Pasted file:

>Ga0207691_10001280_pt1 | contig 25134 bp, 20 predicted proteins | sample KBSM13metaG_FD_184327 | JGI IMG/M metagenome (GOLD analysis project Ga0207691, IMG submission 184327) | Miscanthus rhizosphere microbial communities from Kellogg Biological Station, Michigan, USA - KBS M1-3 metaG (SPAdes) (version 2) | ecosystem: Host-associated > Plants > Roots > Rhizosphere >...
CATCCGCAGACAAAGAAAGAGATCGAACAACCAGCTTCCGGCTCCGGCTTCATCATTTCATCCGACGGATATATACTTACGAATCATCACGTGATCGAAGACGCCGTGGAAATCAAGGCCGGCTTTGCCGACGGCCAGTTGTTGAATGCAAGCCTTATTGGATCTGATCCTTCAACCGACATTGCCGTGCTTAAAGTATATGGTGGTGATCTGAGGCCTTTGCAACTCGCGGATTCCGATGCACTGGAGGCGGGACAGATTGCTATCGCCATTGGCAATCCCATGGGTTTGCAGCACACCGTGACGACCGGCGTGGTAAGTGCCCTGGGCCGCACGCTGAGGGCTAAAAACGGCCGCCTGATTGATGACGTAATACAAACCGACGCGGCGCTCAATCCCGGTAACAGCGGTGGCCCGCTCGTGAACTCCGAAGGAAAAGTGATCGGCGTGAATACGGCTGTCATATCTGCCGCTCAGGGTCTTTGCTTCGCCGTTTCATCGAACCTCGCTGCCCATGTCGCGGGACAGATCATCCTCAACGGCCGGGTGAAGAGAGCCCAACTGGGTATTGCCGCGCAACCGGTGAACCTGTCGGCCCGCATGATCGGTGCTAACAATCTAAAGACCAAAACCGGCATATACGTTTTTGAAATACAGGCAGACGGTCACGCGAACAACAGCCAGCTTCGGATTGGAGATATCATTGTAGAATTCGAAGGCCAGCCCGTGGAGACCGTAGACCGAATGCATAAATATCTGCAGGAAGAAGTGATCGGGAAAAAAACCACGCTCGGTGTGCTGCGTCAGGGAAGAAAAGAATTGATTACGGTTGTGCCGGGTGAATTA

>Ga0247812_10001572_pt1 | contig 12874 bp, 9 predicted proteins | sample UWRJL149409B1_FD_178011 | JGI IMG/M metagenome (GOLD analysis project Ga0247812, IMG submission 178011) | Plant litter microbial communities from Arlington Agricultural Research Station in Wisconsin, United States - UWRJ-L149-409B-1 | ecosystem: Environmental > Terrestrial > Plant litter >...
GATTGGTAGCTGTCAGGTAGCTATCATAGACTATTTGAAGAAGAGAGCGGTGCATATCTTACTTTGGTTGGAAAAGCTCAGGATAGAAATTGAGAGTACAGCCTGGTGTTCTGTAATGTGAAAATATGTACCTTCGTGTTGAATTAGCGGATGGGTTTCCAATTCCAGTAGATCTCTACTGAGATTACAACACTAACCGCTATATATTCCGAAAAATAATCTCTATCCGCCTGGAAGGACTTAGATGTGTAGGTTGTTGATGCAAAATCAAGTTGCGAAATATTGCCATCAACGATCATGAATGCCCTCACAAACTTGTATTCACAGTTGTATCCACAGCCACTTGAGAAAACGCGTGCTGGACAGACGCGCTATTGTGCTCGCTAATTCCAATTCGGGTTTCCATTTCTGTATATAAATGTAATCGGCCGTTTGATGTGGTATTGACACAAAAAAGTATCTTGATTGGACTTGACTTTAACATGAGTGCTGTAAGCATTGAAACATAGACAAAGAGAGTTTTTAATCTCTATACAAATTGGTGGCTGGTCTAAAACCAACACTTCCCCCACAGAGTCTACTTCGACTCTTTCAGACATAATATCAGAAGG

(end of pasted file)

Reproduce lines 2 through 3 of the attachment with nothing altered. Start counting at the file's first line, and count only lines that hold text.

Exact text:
CATCCGCAGACAAAGAAAGAGATCGAACAACCAGCTTCCGGCTCCGGCTTCATCATTTCATCCGACGGATATATACTTACGAATCATCACGTGATCGAAGACGCCGTGGAAATCAAGGCCGGCTTTGCCGACGGCCAGTTGTTGAATGCAAGCCTTATTGGATCTGATCCTTCAACCGACATTGCCGTGCTTAAAGTATATGGTGGTGATCTGAGGCCTTTGCAACTCGCGGATTCCGATGCACTGGAGGCGGGACAGATTGCTATCGCCATTGGCAATCCCATGGGTTTGCAGCACACCGTGACGACCGGCGTGGTAAGTGCCCTGGGCCGCACGCTGAGGGCTAAAAACGGCCGCCTGATTGATGACGTAATACAAACCGACGCGGCGCTCAATCCCGGTAACAGCGGTGGCCCGCTCGTGAACTCCGAAGGAAAAGTGATCGGCGTGAATACGGCTGTCATATCTGCCGCTCAGGGTCTTTGCTTCGCCGTTTCATCGAACCTCGCTGCCCATGTCGCGGGACAGATCATCCTCAACGGCCGGGTGAAGAGAGCCCAACTGGGTATTGCCGCGCAACCGGTGAACCTGTCGGCCCGCATGATCGGTGCTAACAATCTAAAGACCAAAACCGGCATATACGTTTTTGAAATACAGGCAGACGGTCACGCGAACAACAGCCAGCTTCGGATTGGAGATATCATTGTAGAATTCGAAGGCCAGCCCGTGGAGACCGTAGACCGAATGCATAAATATCTGCAGGAAGAAGTGATCGGGAAAAAAACCACGCTCGGTGTGCTGCGTCAGGGAAGAAAAGAATTGATTACGGTTGTGCCGGGTGAATTA

>Ga0247812_10001572_pt1 | contig 12874 bp, 9 predicted proteins | sample UWRJL149409B1_FD_178011 | JGI IMG/M metagenome (GOLD analysis project Ga0247812, IMG submission 178011) | Plant litter microbial communities from Arlington Agricultural Research Station in Wisconsin, United States - UWRJ-L149-409B-1 | ecosystem: Environmental > Terrestrial > Plant litter >...